Former Tour de France winner Bjarne Riis has pleaded for cycling to get its house in order, or face losing further credibility in the eyes of an increasingly suspicious public.
The CSC team manager led his Danish outfit to the top of the Pro Tour rankings last year, despite losing his star rider, Ivan Basso, following damaging but unfounded allegations from a doping investigation in Spain.
Basso, last year's Tour of Italy winner, was released by CSC.
After Italian sporting authorities cleared the Italian ace, who was tipped as Lance Armstrong's successor, he has since moved to Discovery Channel.
It is not just doping and the surrounding allegations, however, which currently threaten the stability of the sport.
Differences between the International Cycling Union (UCI) and the organizers of the three three-week Tours of Italy, France and Spain over the Pro Tour, introduced two years ago, threaten to split cycling in two.
And Riis, who has brought a motivated outfit to the Tour Down Under in the hope that Stuart O'Grady can score a hat-trick of overall victories, says it is time for the warring parties to down their weapons.
"From the outside looking in, it looks as though all cycling has is problems," said Riis, who brought an end to the five-year reign of Spanish legend Miguel Indurain when he won the yellow jersey in 1996. "We have to stand together -- teams, riders, the UCI and the race organizers."
He added: "I think the Pro Tour is good, but there might be a few things we have to change."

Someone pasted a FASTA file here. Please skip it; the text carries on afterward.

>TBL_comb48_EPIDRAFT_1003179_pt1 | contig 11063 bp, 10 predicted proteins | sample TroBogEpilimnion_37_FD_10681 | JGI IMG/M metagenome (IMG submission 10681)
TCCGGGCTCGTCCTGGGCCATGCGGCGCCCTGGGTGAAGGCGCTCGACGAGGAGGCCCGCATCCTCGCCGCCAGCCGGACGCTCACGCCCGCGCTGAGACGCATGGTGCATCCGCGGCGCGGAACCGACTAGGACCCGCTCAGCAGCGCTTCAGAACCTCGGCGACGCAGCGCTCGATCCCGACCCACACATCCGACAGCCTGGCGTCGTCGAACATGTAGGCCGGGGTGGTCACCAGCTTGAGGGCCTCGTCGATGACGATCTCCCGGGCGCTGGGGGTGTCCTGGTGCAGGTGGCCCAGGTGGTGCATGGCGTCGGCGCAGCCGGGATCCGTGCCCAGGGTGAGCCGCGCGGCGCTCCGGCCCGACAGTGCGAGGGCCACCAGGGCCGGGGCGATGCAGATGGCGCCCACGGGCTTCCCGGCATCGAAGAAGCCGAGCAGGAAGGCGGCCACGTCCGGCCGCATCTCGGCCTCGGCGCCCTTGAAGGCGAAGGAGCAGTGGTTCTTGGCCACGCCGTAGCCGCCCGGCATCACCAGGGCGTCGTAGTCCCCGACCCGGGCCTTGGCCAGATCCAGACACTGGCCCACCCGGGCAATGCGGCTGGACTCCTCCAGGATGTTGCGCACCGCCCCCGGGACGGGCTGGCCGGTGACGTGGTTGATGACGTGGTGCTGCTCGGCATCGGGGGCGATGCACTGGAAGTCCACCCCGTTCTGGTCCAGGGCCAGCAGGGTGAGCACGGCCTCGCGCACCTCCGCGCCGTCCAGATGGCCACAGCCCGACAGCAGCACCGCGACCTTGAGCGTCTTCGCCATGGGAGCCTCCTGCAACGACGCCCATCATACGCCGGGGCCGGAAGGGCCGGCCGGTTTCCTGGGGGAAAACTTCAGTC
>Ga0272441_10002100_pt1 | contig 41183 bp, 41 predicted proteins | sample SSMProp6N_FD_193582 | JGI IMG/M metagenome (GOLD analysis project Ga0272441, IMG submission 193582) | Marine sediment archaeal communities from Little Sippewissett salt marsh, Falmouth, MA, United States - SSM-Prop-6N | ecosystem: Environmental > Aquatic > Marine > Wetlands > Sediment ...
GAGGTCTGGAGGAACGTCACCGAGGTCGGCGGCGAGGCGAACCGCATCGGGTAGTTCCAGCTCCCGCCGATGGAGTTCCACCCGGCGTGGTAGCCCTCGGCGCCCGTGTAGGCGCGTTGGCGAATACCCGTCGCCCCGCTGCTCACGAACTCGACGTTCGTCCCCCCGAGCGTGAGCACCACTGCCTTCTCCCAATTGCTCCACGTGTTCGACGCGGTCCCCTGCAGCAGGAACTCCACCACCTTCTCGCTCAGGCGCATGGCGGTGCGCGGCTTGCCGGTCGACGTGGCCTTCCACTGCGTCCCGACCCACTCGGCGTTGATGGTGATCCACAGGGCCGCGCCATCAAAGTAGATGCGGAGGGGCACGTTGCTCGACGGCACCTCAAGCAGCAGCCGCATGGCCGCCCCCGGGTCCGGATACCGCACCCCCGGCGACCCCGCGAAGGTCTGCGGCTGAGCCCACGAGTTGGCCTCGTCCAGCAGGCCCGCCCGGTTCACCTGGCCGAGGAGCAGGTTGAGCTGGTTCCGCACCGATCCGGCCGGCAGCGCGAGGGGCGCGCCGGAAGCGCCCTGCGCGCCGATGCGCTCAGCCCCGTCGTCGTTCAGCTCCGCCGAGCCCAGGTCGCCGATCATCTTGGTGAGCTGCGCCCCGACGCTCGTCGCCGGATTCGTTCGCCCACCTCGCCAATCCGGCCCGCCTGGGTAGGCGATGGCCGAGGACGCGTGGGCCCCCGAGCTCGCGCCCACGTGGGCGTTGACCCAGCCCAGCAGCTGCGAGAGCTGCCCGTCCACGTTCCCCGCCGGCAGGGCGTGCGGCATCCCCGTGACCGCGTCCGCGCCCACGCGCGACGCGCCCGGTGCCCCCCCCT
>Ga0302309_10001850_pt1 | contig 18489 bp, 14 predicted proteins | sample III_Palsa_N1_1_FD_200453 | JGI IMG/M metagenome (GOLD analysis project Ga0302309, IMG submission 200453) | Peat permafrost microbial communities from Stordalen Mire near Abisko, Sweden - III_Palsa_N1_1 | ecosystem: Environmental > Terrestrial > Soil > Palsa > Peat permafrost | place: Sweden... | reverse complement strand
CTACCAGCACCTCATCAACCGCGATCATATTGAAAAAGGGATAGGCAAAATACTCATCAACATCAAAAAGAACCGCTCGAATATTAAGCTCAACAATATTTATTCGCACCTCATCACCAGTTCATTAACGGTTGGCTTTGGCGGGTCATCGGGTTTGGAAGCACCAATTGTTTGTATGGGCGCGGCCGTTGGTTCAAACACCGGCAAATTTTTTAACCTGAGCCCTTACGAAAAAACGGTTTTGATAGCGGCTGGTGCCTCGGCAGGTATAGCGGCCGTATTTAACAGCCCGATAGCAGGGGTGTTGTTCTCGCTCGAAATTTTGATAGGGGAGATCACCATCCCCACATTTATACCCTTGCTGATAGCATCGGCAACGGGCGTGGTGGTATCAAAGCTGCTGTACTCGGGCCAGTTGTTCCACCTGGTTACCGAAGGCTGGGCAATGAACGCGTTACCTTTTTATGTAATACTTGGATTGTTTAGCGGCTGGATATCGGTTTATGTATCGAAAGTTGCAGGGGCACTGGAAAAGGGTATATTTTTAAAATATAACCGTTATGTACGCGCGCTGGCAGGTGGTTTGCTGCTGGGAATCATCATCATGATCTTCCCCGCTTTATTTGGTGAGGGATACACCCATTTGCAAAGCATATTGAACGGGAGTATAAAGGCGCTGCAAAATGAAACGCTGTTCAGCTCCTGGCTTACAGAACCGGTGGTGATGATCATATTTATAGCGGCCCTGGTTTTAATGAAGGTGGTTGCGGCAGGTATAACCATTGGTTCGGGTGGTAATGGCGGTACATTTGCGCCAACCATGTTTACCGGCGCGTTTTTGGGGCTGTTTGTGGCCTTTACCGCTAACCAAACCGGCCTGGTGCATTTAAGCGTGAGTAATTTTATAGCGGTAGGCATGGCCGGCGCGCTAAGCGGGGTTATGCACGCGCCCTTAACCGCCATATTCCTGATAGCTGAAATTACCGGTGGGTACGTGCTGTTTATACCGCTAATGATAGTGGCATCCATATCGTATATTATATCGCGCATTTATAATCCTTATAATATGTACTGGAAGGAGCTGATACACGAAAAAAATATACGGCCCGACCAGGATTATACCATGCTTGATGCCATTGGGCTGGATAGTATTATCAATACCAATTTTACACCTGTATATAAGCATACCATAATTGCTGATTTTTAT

The Pro Tour was introduced, some claim in rather hasty fashion, by former UCI president Hein Verbruggen two years ago.
Since then, his Irish successor, Pat McQuaid, has been fighting to promote a series which, although welcomed by most teams, has been given short shrift by the elder statesmen of race organizers.
Combined, ASO, which runs the Tour de France, RCS (Tour of Italy), and Unipublic (Tour of Spain) organize 11 of the Pro Tour's 27 races. They recently declared they were no longer part of the UCI Pro Tour.
The UCI responded with threats of taking the dispute to the European Commission.
ASO then upped the ante by announcing they would not be inviting Pro Tour newcomers, Unibet, to their Paris-Nice race -- the first major stage race of the season -- in March.
Doping allegations were the bane of most of last year, when a Spanish doping probe dubbed Operation Puerto implicated 58 riders, only for most of them to be cleared to race again.
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